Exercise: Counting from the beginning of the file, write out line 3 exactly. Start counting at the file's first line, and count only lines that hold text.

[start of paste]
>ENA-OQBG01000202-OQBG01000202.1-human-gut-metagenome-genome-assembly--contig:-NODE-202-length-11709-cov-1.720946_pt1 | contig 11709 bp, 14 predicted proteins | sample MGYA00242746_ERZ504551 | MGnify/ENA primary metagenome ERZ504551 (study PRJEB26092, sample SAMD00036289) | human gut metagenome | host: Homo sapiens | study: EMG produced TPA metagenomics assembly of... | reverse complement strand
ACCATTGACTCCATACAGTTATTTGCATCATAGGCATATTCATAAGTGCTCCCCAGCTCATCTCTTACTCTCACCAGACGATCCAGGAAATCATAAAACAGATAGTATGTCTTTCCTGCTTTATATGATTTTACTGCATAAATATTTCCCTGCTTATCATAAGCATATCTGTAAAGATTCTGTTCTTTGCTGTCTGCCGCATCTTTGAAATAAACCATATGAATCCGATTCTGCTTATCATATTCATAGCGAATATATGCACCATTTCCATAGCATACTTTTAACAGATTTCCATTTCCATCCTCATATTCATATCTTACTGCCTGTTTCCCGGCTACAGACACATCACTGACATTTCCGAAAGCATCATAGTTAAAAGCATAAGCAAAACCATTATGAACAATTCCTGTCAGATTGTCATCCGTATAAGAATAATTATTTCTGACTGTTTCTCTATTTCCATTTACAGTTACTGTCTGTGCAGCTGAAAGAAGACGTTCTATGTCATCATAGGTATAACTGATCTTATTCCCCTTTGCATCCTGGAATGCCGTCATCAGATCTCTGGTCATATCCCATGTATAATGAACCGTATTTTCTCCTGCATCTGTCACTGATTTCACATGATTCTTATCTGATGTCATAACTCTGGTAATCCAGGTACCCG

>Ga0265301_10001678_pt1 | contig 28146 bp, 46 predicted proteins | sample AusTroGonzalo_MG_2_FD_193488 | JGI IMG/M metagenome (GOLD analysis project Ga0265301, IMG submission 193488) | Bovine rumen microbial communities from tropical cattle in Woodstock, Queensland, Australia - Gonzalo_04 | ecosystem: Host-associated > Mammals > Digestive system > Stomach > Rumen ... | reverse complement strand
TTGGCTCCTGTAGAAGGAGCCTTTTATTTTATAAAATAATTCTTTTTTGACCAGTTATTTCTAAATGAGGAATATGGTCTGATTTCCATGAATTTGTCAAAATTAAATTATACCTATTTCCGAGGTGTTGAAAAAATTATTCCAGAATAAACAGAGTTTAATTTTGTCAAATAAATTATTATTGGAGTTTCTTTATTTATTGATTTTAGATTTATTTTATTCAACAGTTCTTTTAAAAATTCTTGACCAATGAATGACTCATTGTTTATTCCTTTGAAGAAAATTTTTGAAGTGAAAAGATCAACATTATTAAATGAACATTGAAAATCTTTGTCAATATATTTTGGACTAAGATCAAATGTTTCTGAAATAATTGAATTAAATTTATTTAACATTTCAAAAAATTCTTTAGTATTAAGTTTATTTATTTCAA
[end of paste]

>Ga0265301_10001678_pt1 | contig 28146 bp, 46 predicted proteins | sample AusTroGonzalo_MG_2_FD_193488 | JGI IMG/M metagenome (GOLD analysis project Ga0265301, IMG submission 193488) | Bovine rumen microbial communities from tropical cattle in Woodstock, Queensland, Australia - Gonzalo_04 | ecosystem: Host-associated > Mammals > Digestive system > Stomach > Rumen ... | reverse complement strand